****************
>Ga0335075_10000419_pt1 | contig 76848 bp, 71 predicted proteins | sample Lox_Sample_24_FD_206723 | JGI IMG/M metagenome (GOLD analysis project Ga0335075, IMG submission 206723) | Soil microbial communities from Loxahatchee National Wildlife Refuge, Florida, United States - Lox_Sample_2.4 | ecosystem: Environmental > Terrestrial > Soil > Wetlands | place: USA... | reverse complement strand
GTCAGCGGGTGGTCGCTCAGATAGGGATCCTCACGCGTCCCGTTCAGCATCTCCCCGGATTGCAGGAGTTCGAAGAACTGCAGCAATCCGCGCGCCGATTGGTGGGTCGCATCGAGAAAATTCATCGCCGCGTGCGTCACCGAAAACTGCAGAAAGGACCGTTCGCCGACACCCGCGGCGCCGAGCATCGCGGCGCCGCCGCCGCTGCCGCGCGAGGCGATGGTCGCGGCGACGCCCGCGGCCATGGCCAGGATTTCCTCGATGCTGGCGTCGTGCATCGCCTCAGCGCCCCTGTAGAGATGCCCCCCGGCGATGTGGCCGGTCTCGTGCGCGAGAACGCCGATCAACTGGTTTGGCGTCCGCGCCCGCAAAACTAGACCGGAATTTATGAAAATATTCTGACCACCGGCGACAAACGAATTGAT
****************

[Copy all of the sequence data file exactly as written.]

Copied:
>Ga0335075_10000419_pt1 | contig 76848 bp, 71 predicted proteins | sample Lox_Sample_24_FD_206723 | JGI IMG/M metagenome (GOLD analysis project Ga0335075, IMG submission 206723) | Soil microbial communities from Loxahatchee National Wildlife Refuge, Florida, United States - Lox_Sample_2.4 | ecosystem: Environmental > Terrestrial > Soil > Wetlands | place: USA... | reverse complement strand
GTCAGCGGGTGGTCGCTCAGATAGGGATCCTCACGCGTCCCGTTCAGCATCTCCCCGGATTGCAGGAGTTCGAAGAACTGCAGCAATCCGCGCGCCGATTGGTGGGTCGCATCGAGAAAATTCATCGCCGCGTGCGTCACCGAAAACTGCAGAAAGGACCGTTCGCCGACACCCGCGGCGCCGAGCATCGCGGCGCCGCCGCCGCTGCCGCGCGAGGCGATGGTCGCGGCGACGCCCGCGGCCATGGCCAGGATTTCCTCGATGCTGGCGTCGTGCATCGCCTCAGCGCCCCTGTAGAGATGCCCCCCGGCGATGTGGCCGGTCTCGTGCGCGAGAACGCCGATCAACTGGTTTGGCGTCCGCGCCCGCAAAACTAGACCGGAATTTATGAAAATATTCTGACCACCGGCGACAAACGAATTGAT